Alarm Clocks by John Grochalski

she must be
one hundred and eighty years old, if possible
she’s holding a pile of alarm clocks
dropping some of them
on the floor of the corporate pharmacy chain
while i stand in a line of old biddies
who must think that
paper towels are going the way of the dinosaur
all for a pack of breath mints, i think
because my breath smells like onions
and last night’s duel of vodka and wine
how vain
but still i stand there
as self-conscious and weak as the rest of them
as old lady after old lady hoists
sixteen-packs of bounty on top of counters
for bored check-out clerks to scan
and she is pleading with the manager
an indian man still stuck in his snowcap
that if he’ll please take one alarm clock out of the package
and show her how to use it
she’ll be sure to buy it
i wonder who in the hell doesn’t know how to use
an alarm clock these days
weren’t these senior citizens once free love hippies
fucking in the bushes of woodstock?
sitting in garages creating the digital consumption
that had reborn us all as slaves?
ah, fuck her, i think
i put down the breath mints and get out of line
i get ready to leave
but then i stop and wonder about me
about how some twenty-five years later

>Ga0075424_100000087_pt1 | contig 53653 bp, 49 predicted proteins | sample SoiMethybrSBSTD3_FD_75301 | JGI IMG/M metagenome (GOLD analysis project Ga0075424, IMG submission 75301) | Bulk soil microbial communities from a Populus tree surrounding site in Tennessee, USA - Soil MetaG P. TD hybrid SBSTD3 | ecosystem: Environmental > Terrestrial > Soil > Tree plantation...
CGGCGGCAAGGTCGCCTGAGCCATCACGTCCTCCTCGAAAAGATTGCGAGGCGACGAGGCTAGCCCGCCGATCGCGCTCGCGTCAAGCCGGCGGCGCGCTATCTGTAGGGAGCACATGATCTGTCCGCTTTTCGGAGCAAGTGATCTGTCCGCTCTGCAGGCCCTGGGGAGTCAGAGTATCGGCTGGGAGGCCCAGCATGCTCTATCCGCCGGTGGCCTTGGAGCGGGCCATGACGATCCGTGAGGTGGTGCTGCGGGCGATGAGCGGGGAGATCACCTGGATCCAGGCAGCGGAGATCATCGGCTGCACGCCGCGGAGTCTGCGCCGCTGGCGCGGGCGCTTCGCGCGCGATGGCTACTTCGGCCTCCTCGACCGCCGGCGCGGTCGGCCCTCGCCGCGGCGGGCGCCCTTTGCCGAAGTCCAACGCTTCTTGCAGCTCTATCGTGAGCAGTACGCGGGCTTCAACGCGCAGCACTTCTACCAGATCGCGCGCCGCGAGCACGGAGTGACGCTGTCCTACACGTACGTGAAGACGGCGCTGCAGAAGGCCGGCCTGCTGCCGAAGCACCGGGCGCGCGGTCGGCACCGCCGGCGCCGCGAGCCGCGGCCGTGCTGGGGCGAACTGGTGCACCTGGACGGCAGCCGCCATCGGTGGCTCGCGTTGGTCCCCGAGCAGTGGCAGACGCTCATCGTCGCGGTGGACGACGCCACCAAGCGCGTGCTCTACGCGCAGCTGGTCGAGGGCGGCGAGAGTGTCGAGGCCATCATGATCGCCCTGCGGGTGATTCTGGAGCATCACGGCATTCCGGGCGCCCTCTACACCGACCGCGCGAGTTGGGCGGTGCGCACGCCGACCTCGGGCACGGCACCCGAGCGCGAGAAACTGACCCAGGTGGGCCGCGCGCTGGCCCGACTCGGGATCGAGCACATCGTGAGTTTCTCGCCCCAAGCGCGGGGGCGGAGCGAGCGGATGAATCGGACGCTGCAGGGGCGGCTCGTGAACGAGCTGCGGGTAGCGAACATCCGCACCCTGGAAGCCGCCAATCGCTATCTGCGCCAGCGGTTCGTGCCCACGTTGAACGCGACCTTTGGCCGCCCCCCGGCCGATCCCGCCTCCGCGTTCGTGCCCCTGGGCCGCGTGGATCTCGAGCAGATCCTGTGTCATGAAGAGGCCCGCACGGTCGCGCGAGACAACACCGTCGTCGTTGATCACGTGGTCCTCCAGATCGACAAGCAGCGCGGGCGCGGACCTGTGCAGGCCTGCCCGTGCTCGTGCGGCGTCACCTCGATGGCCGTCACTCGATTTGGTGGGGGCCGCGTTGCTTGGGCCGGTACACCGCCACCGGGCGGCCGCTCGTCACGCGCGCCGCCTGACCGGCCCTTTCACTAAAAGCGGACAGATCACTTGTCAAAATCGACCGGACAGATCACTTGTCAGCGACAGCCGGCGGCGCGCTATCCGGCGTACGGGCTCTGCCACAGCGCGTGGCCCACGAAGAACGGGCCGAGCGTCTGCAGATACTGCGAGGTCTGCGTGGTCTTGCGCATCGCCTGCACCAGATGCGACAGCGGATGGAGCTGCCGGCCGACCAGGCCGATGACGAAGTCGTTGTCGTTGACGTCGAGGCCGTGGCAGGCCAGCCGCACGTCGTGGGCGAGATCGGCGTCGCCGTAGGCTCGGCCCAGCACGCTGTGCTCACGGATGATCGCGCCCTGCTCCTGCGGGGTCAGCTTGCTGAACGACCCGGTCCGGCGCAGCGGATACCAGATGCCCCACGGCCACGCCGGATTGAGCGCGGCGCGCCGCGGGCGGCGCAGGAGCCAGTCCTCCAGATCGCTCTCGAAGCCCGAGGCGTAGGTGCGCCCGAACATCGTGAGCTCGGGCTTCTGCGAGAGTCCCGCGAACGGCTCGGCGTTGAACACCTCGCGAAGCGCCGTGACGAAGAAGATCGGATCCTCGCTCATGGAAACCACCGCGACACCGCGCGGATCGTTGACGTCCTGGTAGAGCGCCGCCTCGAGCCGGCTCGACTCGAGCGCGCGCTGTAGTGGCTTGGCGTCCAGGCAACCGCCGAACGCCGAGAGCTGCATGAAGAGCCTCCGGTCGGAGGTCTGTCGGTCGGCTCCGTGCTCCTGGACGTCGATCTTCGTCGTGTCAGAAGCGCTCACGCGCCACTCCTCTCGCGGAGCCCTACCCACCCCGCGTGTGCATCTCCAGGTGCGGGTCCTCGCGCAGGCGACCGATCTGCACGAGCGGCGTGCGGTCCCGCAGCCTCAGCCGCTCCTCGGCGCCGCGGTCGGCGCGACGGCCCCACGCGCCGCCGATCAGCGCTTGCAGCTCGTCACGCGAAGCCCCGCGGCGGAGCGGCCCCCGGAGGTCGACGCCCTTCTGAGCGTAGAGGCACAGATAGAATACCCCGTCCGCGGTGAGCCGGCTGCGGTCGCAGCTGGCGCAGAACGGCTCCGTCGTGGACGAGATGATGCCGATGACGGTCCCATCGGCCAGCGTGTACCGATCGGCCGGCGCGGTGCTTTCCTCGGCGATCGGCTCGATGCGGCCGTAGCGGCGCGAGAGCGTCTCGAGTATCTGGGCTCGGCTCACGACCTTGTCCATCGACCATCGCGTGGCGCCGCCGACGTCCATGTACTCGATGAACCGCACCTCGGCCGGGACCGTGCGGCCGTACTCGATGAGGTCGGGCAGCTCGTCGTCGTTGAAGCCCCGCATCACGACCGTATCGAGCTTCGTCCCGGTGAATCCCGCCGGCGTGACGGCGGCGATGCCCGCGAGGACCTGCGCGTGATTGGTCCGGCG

i might be in line pleading with some manager
in a corporate pharmacy chain
over e-alarm clocks or e-watches or i-soul divination
while women whom i used to find hot and vibrant
are slouching in line, on the precipice of senility or death
shaking fliers and arguing over the cost of e-paper towels
what then?
to be honest i don’t even know how to use an app
and compact discs are still all the rage in my home
so i watch this woman
practically crying tears of joy
as the store manager begins
to take an alarm clock out of the package
and opens the directions
like he’s unfolded a lost treasure map
bending over the counter with her
to go over the finer points of her soon-to-be-purchase
and a wave of terror and fear come over me
i feel a mortality like i’ve never known
i think about buying a sixteen-pack of paper towels
or making peace with my god
and i pick up the breath mints
and i get back in line again
humbled to stand there
and wait my turn.

John Grochalski 3
John Grochalski is the author of The Noose Doesn’t Get Any Looser After You Punch Out (Six Gallery Press 2008), Glass City (Low Ghost Press, 2010), In The Year of Everything Dying (Camel Saloon, 2012), Starting with the Last Name Grochalski (Coleridge Street Books, 2014), and the novels, The Librarian (Six Gallery Press 2013), and Wine Clerk (Six Gallery Press 2016). Grochalski currently lives in Brooklyn, New York, where the garbage can smell like roses if you wish on it hard enough.

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